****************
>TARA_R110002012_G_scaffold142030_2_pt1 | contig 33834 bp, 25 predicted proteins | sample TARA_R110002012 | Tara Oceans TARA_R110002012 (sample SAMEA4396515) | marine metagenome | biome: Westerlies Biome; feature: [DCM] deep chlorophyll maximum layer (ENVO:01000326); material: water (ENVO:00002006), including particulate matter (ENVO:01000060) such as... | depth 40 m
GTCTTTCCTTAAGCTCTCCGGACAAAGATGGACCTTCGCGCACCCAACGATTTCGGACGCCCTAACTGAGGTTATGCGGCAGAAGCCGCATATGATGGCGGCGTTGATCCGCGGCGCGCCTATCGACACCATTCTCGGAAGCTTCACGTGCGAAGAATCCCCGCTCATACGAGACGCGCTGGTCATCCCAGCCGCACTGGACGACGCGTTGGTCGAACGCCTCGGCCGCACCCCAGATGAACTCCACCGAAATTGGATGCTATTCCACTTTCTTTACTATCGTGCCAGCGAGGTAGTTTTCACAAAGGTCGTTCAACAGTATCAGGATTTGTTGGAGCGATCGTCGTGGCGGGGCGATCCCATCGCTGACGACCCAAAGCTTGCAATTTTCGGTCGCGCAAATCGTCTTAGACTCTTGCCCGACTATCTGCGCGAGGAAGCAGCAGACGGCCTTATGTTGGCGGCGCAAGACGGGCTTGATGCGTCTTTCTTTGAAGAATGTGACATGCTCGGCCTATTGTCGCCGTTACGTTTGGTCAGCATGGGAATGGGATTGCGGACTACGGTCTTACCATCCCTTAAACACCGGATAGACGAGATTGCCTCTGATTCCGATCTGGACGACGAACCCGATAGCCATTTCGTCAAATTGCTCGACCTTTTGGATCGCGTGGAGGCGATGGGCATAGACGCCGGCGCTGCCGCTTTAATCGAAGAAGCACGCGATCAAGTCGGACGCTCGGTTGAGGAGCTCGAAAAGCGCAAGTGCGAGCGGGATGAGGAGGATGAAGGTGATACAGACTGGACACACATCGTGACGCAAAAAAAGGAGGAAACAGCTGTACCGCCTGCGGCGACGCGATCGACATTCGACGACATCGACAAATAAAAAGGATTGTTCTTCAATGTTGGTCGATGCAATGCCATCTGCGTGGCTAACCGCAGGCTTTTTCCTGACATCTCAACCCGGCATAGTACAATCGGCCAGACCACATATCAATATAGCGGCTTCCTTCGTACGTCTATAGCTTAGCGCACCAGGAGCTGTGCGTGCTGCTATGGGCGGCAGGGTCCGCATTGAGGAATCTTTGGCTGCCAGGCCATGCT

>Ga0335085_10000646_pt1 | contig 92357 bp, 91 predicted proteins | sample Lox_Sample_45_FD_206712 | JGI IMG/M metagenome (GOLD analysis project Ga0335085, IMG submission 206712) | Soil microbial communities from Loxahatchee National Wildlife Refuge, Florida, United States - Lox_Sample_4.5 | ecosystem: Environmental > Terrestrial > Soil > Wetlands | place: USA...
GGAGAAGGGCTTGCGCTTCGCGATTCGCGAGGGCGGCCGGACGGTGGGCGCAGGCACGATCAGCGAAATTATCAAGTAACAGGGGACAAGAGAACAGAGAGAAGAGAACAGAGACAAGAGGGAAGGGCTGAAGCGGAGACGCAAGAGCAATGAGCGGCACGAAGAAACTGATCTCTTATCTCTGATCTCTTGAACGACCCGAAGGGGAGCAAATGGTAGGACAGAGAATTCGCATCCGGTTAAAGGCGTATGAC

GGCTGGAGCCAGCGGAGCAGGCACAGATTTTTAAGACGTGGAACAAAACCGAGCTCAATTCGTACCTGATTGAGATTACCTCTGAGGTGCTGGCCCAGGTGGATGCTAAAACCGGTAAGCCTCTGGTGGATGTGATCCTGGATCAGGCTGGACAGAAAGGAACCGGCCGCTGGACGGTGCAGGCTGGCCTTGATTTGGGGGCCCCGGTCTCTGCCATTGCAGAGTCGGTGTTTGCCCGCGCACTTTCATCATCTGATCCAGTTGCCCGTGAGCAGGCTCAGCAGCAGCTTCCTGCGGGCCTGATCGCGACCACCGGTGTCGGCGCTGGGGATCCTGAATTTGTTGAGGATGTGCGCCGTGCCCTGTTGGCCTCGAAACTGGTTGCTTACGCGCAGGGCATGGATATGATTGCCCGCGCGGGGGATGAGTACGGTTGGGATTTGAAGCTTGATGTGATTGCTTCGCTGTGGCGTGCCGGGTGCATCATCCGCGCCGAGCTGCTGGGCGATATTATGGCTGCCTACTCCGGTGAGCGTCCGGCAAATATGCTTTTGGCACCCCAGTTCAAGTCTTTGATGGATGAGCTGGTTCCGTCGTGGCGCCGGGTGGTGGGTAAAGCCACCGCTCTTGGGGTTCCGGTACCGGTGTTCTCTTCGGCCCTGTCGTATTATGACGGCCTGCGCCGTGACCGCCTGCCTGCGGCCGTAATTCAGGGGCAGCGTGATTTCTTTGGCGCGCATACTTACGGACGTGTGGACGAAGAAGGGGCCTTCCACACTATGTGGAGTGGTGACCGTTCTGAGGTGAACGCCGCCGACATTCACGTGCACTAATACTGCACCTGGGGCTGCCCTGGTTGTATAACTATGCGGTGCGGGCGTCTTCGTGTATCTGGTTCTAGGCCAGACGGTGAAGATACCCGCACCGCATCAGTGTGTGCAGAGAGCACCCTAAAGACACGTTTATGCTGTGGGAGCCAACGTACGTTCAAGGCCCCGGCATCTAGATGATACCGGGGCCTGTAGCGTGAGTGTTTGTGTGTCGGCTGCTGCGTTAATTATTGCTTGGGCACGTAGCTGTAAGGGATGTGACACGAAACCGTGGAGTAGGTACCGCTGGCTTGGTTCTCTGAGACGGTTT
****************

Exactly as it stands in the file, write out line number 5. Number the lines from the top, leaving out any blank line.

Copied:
GGCTGGAGCCAGCGGAGCAGGCACAGATTTTTAAGACGTGGAACAAAACCGAGCTCAATTCGTACCTGATTGAGATTACCTCTGAGGTGCTGGCCCAGGTGGATGCTAAAACCGGTAAGCCTCTGGTGGATGTGATCCTGGATCAGGCTGGACAGAAAGGAACCGGCCGCTGGACGGTGCAGGCTGGCCTTGATTTGGGGGCCCCGGTCTCTGCCATTGCAGAGTCGGTGTTTGCCCGCGCACTTTCATCATCTGATCCAGTTGCCCGTGAGCAGGCTCAGCAGCAGCTTCCTGCGGGCCTGATCGCGACCACCGGTGTCGGCGCTGGGGATCCTGAATTTGTTGAGGATGTGCGCCGTGCCCTGTTGGCCTCGAAACTGGTTGCTTACGCGCAGGGCATGGATATGATTGCCCGCGCGGGGGATGAGTACGGTTGGGATTTGAAGCTTGATGTGATTGCTTCGCTGTGGCGTGCCGGGTGCATCATCCGCGCCGAGCTGCTGGGCGATATTATGGCTGCCTACTCCGGTGAGCGTCCGGCAAATATGCTTTTGGCACCCCAGTTCAAGTCTTTGATGGATGAGCTGGTTCCGTCGTGGCGCCGGGTGGTGGGTAAAGCCACCGCTCTTGGGGTTCCGGTACCGGTGTTCTCTTCGGCCCTGTCGTATTATGACGGCCTGCGCCGTGACCGCCTGCCTGCGGCCGTAATTCAGGGGCAGCGTGATTTCTTTGGCGCGCATACTTACGGACGTGTGGACGAAGAAGGGGCCTTCCACACTATGTGGAGTGGTGACCGTTCTGAGGTGAACGCCGCCGACATTCACGTGCACTAATACTGCACCTGGGGCTGCCCTGGTTGTATAACTATGCGGTGCGGGCGTCTTCGTGTATCTGGTTCTAGGCCAGACGGTGAAGATACCCGCACCGCATCAGTGTGTGCAGAGAGCACCCTAAAGACACGTTTATGCTGTGGGAGCCAACGTACGTTCAAGGCCCCGGCATCTAGATGATACCGGGGCCTGTAGCGTGAGTGTTTGTGTGTCGGCTGCTGCGTTAATTATTGCTTGGGCACGTAGCTGTAAGGGATGTGACACGAAACCGTGGAGTAGGTACCGCTGGCTTGGTTCTCTGAGACGGTTT